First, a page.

Have you ever gone to the store to pick up a pain reliever for a simple headache or muscle pain? If you have, you know how many choices there are for over-the-counter (OTC) pain medicines. Which one is the best choice? Good question!
Here’s some information that will help you choose the right one for your situation.
You shouldn’t take NSAIDs if you:
The recommended over-the-counter dose of aspirin is 4,000 milligrams per day.
The recommended dose of ibuprofen is 1,200 milligrams per day.
Naproxen’s daily recommendation is 660 milligrams per day. See your package for the amount of medication in each capsule you take.
Some products contain both acetaminophen and aspirin. Examples are Excedrin Extra Strength, Excedrin Migraine and Vanquish.
Let’s look at some pain reliever basics:
This is a good choice for relieving your headaches and other common aches and pains. It can be used long term more safely by most people to relieve arthritis and other chronic pain. It relieves pain and reduces fevers by working on the parts of your brain that receive pain messages.
Use caution when taking acetaminophen. It’s a common drug ingredient and is included in dozens of other OTC and prescription medications to treat conditions such as a cold or flu. For example, it’s in Actifed, Alka-Seltzer Plus, Cepacol, Dristan, Excedrin, Midol, Robitussin, Sudafed and many more.
If you take the recommended dose and then take another medicine with acetaminophen, you could overdose. Although rare, liver damage can occur if you take too much acetaminophen.
The FDA recommends 4,000 milligrams per day as a maximum adult dose. For children, pay close attention to the dosing directions.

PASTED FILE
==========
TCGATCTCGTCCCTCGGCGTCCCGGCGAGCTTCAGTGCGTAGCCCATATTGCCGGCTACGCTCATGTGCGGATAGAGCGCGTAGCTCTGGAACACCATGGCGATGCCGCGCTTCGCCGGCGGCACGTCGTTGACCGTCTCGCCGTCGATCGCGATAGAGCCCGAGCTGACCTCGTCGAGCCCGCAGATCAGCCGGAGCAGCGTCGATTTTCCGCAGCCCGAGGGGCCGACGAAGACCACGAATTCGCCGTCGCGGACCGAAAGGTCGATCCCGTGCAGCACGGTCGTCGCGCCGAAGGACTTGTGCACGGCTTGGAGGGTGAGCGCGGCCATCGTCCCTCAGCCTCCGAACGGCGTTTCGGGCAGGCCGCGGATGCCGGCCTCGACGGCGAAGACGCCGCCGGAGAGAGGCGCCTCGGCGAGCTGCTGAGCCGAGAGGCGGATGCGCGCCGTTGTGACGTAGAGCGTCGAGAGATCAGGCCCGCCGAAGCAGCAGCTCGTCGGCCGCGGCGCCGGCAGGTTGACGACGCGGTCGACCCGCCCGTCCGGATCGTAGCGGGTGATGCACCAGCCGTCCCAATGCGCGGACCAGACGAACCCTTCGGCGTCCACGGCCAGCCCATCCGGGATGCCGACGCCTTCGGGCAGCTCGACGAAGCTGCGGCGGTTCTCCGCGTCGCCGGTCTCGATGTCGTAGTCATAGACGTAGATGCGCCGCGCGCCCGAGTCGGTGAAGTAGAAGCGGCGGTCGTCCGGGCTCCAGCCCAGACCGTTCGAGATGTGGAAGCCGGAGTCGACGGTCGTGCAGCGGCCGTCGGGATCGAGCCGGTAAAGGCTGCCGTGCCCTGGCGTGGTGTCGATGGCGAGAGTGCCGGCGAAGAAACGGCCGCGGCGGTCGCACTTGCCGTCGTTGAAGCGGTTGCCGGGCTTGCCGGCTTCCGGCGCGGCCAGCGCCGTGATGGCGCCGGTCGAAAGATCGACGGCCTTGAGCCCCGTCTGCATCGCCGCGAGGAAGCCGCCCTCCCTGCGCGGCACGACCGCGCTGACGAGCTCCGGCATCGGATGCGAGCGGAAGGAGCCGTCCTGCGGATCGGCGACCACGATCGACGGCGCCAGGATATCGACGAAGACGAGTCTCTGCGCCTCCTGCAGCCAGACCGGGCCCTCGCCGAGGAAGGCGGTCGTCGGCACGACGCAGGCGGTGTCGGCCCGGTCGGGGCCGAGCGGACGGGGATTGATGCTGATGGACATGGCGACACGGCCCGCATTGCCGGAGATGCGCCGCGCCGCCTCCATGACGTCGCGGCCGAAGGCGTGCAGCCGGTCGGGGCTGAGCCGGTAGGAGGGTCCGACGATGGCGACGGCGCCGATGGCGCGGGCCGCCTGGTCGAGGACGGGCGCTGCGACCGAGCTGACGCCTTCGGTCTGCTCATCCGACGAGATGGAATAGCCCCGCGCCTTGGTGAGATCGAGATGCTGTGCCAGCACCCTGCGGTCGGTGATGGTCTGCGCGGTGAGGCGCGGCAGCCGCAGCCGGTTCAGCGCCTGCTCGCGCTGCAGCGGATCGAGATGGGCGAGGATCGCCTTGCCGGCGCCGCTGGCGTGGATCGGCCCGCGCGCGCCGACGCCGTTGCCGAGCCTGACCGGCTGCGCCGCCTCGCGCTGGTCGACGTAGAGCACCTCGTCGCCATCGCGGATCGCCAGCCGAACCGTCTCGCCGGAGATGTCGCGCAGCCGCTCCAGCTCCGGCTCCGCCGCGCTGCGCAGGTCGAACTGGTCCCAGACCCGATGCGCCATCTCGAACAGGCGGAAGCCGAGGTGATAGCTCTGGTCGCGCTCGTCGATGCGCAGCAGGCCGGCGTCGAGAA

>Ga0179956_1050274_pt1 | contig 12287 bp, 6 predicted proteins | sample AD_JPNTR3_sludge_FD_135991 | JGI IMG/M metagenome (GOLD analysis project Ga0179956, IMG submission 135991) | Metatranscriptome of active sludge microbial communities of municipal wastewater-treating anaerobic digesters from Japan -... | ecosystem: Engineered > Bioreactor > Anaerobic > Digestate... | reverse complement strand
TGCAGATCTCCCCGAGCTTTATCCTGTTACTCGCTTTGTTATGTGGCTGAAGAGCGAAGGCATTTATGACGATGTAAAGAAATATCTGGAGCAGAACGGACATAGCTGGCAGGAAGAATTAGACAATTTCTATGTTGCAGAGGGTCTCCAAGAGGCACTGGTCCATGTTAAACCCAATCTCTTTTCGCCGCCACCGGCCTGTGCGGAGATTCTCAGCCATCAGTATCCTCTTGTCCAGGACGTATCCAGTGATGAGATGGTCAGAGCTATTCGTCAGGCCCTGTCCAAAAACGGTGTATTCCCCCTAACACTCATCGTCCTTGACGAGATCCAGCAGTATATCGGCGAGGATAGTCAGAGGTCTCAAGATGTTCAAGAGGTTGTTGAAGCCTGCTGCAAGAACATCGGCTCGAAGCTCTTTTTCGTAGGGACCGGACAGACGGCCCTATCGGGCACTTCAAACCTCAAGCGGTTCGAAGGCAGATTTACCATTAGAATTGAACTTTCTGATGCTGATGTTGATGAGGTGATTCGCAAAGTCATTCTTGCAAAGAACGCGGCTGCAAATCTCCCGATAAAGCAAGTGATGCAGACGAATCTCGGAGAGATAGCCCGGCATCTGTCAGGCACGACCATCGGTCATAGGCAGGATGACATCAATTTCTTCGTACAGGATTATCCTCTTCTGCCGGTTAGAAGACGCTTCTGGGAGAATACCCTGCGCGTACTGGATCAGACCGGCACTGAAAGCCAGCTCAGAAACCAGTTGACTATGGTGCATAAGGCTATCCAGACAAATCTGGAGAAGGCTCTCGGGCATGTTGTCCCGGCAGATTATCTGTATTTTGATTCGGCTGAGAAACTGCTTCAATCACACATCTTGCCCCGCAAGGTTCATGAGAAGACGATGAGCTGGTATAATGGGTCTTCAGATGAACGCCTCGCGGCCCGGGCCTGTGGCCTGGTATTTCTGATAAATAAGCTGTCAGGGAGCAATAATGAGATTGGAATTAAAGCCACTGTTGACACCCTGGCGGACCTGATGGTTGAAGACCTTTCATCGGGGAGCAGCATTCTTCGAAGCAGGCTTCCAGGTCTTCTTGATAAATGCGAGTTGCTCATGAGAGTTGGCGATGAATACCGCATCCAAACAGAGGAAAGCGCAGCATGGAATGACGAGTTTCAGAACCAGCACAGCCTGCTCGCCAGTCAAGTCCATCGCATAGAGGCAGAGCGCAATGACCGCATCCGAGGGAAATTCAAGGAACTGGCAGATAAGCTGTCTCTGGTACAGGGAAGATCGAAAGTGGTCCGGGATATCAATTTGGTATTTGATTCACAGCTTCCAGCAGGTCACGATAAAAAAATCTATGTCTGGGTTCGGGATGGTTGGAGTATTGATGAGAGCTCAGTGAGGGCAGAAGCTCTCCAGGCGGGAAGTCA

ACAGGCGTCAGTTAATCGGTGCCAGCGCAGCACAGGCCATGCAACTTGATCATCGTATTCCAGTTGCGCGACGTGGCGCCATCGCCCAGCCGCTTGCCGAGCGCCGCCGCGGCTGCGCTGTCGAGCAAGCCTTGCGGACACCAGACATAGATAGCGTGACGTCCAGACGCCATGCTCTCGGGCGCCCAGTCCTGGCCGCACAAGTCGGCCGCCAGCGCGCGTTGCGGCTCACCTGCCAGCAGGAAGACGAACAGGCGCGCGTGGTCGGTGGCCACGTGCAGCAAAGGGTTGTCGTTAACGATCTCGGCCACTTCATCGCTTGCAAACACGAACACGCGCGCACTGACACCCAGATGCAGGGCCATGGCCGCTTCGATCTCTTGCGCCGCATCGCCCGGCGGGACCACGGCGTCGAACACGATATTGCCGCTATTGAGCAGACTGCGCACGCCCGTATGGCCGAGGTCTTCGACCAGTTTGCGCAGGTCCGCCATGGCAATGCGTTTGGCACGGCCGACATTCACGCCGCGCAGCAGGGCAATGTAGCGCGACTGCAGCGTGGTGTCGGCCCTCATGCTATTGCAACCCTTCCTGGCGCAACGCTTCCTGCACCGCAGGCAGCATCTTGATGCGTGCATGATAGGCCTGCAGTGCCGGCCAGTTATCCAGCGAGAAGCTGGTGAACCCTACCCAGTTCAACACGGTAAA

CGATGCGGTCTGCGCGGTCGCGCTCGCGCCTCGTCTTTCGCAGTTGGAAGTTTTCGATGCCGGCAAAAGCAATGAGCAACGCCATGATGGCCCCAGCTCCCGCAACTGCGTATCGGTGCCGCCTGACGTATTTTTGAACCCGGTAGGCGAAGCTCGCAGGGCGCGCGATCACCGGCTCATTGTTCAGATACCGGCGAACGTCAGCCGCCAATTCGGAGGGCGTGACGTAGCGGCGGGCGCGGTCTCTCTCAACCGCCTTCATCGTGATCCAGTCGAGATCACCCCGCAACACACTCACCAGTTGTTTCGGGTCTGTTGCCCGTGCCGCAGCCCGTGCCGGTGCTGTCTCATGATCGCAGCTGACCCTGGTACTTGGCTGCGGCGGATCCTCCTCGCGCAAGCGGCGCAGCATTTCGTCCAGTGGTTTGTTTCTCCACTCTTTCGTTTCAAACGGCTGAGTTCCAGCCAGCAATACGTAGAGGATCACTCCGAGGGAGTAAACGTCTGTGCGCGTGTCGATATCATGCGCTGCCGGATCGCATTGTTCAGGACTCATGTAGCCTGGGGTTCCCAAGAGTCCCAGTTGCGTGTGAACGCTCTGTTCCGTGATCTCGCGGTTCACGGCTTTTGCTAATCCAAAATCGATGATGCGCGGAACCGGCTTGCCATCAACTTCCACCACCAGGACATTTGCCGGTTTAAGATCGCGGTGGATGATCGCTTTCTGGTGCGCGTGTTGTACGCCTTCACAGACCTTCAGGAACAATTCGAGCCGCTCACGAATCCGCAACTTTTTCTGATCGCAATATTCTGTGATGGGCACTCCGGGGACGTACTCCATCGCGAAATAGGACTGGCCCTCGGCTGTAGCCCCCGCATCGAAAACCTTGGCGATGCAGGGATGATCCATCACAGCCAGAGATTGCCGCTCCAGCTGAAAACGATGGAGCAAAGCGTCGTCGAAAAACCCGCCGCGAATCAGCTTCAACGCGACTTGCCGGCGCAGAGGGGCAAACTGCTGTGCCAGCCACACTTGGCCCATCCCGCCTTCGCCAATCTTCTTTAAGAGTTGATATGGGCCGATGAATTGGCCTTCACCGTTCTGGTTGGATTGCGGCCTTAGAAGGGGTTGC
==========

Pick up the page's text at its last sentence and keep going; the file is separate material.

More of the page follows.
You should not take acetaminophen if you:
Ask your health care provider if you have any questions about taking acetaminophen.
Ibuprofen is an NSAID used to treat headaches, tooth aches, menstrual cramps and gout, along with arthritic, joint and back pain. Since ibuprofen is an anti-inflammatory, it’s useful for treating inflammation resulting from injuries such as muscle sprains.
Ibuprofen may increase the risk for stomach bleeding, ulcers or kidney problems. The risk is more pronounced for people over age 60.
Naproxen is an NSAID used to treat pain or inflammation from conditions such as arthritis, tendonitis, bursitis, gout and menstrual cramps.
Naproxen may cause increased risk for stomach ulcers and bleeding, especially in older patients.
Your risks are increased if you:
Aspirin is appropriate to treat headaches and pain from inflammation. Under a health care provider’s supervision, low doses taken regularly can help prevent heart attacks, strokes and promote heart health.
Aspirin may increase your risk for gastric bleeding and kidney dysfunction.
Children younger than the mid-teens should not take aspirin. It’s been linked to risks for Reye syndrome, which causes brain and liver damage. Ask your health care provider about aspirin for your child.
Whatever product you choose, follow label directions. Don’t assume that taking more than directed is better.
If you have frequent headaches and routinely take OCT pain relievers, you could be at risk for a rebound headache. This is caused by the drugs wearing off and another headache starting.
Some options that may help relieve migraines and muscle pain include:
Discuss all the medications you take with your health care provider. This information will help your provider ensure you’re using the most effective medications and help make sure you don’t end up with potentially dangerous drug interactions.
Store all medicines, including OTC medicines, out of the reach and view of children. The drugs will be more effective long term if they’re stored in a cool, dry place.
You shouldn’t store drugs in bathrooms or bathroom cabinets. They’re often hot and humid.
You should use the same cautions when taking an over-the-counter medicine as you would for a prescription medication. If you have questions about pain relievers, ask your health care provider.
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